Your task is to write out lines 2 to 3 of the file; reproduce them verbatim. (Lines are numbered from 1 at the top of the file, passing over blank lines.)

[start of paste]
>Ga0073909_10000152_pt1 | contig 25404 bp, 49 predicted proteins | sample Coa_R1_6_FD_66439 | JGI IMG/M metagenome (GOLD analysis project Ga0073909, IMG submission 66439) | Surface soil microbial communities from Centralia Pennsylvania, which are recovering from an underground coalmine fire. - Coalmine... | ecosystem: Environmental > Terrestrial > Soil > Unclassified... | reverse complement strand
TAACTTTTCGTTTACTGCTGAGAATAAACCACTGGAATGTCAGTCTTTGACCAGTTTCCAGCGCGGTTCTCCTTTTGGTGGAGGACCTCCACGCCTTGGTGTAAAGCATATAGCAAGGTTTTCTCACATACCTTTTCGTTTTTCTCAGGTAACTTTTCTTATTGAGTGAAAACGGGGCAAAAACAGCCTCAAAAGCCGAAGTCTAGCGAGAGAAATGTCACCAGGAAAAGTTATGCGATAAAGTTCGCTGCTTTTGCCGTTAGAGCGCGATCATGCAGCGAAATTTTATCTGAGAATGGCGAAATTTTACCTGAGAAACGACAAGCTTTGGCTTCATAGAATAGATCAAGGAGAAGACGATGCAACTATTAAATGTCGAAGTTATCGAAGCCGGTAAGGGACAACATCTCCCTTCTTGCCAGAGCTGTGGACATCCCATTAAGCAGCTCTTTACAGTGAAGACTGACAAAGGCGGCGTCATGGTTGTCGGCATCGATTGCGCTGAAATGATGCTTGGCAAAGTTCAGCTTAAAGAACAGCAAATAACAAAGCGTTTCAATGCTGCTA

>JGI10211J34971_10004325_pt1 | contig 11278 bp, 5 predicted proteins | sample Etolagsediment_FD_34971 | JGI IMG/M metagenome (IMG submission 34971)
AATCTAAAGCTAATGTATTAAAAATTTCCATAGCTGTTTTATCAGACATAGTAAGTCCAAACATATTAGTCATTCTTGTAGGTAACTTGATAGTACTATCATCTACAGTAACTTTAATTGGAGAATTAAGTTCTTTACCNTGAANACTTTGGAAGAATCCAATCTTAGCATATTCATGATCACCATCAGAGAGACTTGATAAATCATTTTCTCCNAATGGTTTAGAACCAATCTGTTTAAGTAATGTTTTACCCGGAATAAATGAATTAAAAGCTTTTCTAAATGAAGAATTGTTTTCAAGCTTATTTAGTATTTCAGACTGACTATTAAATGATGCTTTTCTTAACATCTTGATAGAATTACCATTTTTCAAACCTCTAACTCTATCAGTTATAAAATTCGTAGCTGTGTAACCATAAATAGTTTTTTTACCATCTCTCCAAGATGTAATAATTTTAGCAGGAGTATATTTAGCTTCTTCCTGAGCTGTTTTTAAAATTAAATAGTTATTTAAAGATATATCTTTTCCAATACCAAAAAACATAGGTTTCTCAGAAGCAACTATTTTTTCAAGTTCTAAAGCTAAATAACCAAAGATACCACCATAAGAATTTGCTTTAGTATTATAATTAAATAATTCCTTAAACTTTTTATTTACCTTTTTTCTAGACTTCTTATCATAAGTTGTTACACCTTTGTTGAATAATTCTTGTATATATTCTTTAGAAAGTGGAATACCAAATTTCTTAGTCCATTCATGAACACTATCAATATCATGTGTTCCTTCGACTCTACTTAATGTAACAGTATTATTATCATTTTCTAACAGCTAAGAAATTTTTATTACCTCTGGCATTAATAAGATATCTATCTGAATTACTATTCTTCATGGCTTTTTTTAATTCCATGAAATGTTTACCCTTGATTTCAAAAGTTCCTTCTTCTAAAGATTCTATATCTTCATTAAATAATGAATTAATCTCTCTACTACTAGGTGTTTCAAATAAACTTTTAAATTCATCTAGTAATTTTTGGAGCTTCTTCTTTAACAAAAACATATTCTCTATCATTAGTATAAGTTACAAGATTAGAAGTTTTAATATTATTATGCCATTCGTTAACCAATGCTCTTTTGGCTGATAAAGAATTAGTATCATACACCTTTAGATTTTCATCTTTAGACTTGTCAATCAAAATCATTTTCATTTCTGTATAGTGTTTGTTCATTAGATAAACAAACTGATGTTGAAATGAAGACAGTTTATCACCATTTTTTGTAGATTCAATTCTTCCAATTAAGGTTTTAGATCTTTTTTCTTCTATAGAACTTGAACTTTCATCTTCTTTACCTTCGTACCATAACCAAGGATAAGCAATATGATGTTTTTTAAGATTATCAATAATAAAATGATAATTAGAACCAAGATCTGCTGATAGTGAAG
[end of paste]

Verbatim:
TAACTTTTCGTTTACTGCTGAGAATAAACCACTGGAATGTCAGTCTTTGACCAGTTTCCAGCGCGGTTCTCCTTTTGGTGGAGGACCTCCACGCCTTGGTGTAAAGCATATAGCAAGGTTTTCTCACATACCTTTTCGTTTTTCTCAGGTAACTTTTCTTATTGAGTGAAAACGGGGCAAAAACAGCCTCAAAAGCCGAAGTCTAGCGAGAGAAATGTCACCAGGAAAAGTTATGCGATAAAGTTCGCTGCTTTTGCCGTTAGAGCGCGATCATGCAGCGAAATTTTATCTGAGAATGGCGAAATTTTACCTGAGAAACGACAAGCTTTGGCTTCATAGAATAGATCAAGGAGAAGACGATGCAACTATTAAATGTCGAAGTTATCGAAGCCGGTAAGGGACAACATCTCCCTTCTTGCCAGAGCTGTGGACATCCCATTAAGCAGCTCTTTACAGTGAAGACTGACAAAGGCGGCGTCATGGTTGTCGGCATCGATTGCGCTGAAATGATGCTTGGCAAAGTTCAGCTTAAAGAACAGCAAATAACAAAGCGTTTCAATGCTGCTA

>JGI10211J34971_10004325_pt1 | contig 11278 bp, 5 predicted proteins | sample Etolagsediment_FD_34971 | JGI IMG/M metagenome (IMG submission 34971)